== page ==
• Avoid “unseen” discounts. Unless time is recorded in error, no time should be written down without the client seeing and being able to appreciate that a discount has already been applied. Discounting in an “unseen” fashion often results in clients calling and asking for a discount, and as a result getting what is commonly referred to as a “double dip” discount.
  • Send the bill to the right person at the right address. Always make sure any change of address or contact information is immediately shared with the person who does the billing.
  • Resolve problems immediately. If clients call with questions, they should be responded to and resolved within 24 – 48 hours. This is at its most basic level just simple customer service which clients expect.
  • Negotiate a payment schedule when necessary. It is up to you to determine if the client is experiencing cash flow difficulties, and offering payment alternatives.
  • Let the client know which credit cards you accept.
  • Send bills at the same time of the month each month, unless you are billing at the top of the bell curve of gratitude.

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Selecting a Billing System for Your Firm's Needs

Attorneys seeking a new automated time & billing system usually will talk with a software consultant or law practice manager and say something like “Please tell me the RIGHT billing system to purchase. We have xx attorneys.” If only it were that simple. There is never one right answer for a law firm. Each firm has its own unique personality. I use the term personality in a sense which goes beyond firm culture, to include firm logic. Different firms “think”, or process information, in different ways. The work “flows” differently from firm to firm, and what seems like the logical way to process information and perform procedures at one firm can be very different at another firm. So too can the requirements to meet client needs vary. Some clients —institutional clients like banks and insurance companies—can have very rigid or specific requirements regarding formatting, task–based codes, special summaries, and so forth. You need to be sure whatever you buy can meet those needs.

For these reasons, when a firm is seeking new time & billing (or case management) software, the first advice is NOT to pick something because a trusted colleague at another firm uses and likes it. No matter how much respect you have for that attorney, a perfectly well-written software package which works well at that attorney’s firm may not work well at yours. It may not fit your particular needs, nor “think” the way you do at your office. If there are two similarly priced and featured packages, it is highly likely that one will make more “sense” given the way you do things at YOUR office, and the other will not. That is no reflection of the quality of either package. So by all means, check out the package your colleague recommends, but do not buy based on his/her recommendation without making sure it is the right package for you. The trick is to figure out what your needs are, so you can indeed pick the right package. 
Here are some of the things to take into consideration when looking for software:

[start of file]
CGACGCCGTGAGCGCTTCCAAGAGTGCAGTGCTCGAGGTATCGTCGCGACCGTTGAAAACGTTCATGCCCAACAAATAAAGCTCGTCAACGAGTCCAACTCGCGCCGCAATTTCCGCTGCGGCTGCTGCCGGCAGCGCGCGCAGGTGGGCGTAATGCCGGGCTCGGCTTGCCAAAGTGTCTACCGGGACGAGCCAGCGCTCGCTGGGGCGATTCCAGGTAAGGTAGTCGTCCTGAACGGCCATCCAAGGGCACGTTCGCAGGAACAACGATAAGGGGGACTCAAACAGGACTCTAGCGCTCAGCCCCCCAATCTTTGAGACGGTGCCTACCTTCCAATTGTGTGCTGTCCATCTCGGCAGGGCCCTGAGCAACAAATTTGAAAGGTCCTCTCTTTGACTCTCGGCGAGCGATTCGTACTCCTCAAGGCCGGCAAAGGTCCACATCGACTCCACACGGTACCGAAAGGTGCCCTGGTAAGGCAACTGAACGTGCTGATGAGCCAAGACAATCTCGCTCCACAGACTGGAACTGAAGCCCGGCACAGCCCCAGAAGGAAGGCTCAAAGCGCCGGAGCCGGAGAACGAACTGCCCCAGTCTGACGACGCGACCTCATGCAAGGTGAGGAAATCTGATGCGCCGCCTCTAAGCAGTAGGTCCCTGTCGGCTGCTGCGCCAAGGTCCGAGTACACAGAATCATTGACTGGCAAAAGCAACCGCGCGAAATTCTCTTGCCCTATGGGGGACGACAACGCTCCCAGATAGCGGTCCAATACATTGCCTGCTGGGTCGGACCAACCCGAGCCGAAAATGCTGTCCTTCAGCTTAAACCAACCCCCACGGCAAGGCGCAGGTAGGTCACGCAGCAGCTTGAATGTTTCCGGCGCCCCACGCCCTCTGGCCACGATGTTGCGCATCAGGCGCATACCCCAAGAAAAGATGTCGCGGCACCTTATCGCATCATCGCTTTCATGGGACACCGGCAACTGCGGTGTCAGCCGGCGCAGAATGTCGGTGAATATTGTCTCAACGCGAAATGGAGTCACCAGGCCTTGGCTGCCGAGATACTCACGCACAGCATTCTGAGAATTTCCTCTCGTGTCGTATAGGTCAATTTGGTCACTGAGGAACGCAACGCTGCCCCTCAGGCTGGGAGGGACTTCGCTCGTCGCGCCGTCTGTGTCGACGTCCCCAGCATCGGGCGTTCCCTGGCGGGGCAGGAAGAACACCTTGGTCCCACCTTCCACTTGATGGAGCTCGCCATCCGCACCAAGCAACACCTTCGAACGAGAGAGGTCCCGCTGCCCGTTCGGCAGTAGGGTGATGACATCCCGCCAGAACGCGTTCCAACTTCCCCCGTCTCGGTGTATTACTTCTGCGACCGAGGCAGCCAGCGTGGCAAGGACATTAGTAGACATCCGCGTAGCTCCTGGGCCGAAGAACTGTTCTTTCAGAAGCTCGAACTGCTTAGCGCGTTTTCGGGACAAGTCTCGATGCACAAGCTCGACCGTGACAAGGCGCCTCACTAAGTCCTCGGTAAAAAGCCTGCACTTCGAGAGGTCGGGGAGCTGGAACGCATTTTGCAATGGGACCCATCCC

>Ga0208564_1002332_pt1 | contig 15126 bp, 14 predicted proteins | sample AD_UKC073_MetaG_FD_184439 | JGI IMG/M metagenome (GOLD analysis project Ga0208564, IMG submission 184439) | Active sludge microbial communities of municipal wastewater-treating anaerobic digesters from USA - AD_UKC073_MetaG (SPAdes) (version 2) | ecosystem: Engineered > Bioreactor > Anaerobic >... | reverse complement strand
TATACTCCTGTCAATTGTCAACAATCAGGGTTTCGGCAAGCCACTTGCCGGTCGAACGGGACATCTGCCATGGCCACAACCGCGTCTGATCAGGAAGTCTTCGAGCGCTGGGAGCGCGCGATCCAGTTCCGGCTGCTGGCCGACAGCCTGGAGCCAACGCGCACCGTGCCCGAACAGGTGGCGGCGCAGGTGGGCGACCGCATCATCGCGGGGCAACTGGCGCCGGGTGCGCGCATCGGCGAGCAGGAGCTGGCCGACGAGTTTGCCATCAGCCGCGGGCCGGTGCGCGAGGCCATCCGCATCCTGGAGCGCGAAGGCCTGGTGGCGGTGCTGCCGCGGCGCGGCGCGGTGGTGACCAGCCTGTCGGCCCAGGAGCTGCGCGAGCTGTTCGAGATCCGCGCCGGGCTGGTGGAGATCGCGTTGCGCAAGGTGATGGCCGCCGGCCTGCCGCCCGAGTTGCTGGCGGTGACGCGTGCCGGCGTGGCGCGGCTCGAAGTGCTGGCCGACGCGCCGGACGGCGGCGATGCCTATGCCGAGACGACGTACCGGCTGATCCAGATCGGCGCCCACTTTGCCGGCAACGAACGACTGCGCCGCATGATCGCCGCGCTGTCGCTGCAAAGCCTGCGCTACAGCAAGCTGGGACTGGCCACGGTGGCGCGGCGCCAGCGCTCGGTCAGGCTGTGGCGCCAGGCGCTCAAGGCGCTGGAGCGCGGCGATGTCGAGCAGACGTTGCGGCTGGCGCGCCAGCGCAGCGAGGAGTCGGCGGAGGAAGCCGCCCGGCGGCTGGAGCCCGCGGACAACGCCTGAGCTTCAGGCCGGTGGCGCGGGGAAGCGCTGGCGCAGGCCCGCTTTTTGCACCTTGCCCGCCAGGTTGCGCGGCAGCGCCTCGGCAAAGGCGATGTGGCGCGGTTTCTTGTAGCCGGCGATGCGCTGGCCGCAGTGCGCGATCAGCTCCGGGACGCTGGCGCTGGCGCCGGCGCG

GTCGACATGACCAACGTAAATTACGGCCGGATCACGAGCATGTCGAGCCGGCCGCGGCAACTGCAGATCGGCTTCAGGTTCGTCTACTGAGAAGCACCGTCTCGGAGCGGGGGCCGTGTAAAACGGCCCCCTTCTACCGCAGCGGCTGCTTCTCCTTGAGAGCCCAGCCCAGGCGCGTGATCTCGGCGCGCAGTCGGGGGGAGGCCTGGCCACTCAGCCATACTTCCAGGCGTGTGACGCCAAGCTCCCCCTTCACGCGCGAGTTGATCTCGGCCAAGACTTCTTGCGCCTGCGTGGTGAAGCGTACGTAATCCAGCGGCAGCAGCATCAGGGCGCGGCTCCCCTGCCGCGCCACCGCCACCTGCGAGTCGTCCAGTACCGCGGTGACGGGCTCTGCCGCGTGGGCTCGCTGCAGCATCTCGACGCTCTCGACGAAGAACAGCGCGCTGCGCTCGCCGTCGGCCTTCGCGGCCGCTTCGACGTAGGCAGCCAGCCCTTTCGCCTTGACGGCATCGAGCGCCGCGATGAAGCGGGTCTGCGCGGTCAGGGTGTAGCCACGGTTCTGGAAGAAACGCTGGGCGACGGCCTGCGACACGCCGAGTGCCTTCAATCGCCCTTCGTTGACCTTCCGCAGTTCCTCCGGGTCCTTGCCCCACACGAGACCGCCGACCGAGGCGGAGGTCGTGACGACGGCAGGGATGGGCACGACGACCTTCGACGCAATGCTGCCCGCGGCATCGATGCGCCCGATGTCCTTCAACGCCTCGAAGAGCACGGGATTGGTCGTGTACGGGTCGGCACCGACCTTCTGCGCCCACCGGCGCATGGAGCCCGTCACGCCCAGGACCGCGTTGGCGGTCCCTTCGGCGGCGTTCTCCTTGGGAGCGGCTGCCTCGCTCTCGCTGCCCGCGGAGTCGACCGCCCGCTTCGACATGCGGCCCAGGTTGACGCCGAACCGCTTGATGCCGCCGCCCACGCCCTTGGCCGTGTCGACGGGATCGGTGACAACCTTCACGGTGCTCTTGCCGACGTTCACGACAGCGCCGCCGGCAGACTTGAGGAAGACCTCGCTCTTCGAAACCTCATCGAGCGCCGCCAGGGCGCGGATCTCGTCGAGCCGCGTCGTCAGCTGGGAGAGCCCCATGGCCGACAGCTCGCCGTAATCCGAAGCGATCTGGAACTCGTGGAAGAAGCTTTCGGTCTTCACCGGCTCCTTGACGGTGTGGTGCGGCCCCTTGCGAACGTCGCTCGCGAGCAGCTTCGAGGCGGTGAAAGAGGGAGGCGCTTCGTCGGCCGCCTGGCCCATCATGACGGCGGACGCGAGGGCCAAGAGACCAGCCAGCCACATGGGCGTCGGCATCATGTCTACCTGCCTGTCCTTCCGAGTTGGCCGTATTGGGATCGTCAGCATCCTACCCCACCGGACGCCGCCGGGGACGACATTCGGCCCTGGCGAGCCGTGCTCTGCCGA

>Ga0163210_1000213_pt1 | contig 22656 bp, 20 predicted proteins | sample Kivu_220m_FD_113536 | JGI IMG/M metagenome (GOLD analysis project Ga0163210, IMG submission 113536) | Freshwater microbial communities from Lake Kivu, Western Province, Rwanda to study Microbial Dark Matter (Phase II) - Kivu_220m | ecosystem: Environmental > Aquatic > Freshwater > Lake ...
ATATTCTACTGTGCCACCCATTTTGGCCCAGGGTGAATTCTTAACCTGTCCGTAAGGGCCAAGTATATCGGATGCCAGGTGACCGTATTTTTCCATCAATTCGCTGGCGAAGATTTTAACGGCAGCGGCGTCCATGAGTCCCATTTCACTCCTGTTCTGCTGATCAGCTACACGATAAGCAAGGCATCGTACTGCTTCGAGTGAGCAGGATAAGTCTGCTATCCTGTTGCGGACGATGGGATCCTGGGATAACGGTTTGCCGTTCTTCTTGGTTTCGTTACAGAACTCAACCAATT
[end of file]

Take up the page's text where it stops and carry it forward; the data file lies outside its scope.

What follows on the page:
• Examining the new software. The first step is to look over various software packages on the internet. Read as much as possible about the company and their products. You will be married to that software for a long time, so take your time to get it right; it will be well worth the extra effort. After you’ve explored the web sites and narrowed your choices, download a free demo of the packages you’re still interested in and walk through each. So far, you have not made any official contact and will not be “bugged” by sales people as you quietly and anonymously explore the software. You are trying to find software which flows logically for you. The idea is not to have to change your procedures to accommodate the software, but rather to find software which will work well with your existing procedures.

  • Arrange a personal demo. The website of each product should list consultants in your area. Narrow your choices to 2 or 3 products and arrange a personal demonstration through a local dealer. Do not allow the vendor to do a “canned” demo. Instead, be prepared to ask your questions and have the answers demonstrated. For example, “Show me how we set up a client from start to finish, including special rates for that client and a special bill format.” Also note that Time & Billing systems are highly sophisticated databases. You will be much better served having it professionally installed, and receiving some training, than doing it yourself. Correct installation is critical to the on-going integrity of your data, particularly if you have data to import from another system.

  • Reporting requirements. Does your firm or its clients have any special requirements for producing reports? Never assume that any of your reports, other than an accounts receivable and work-in process, will be available on a new system. Show any of your “mission critical” reports to the dealer and have the dealer in turn show you how you can produce them, or confirm in writing it can be done.

  • Billing requirements. Does your firm have special requirements for clients? For example, do you have any clients which require task-based billing (TBB)? Typically this is a requirement for insurance companies, for example. It is also a handy function to use in bankruptcy matters to produce the fee petitions automatically. If you need TBB and the broker says their system does TBB, you must explore further to ascertain what they mean by that. One highly regarded software package, for example, only offers one set of predefined TBB codes. The software company “assumed” that everyone would use the Uniform Task-Based Billing Codes. Unfortunately, clients seem to excel in inventing their own code schemes. And you must be able to accommodate. Another typical billing requirement is to be able to produce the bill in a particular format, or electronically. Make sure that the software isn’t just “capable” but will produce what you need.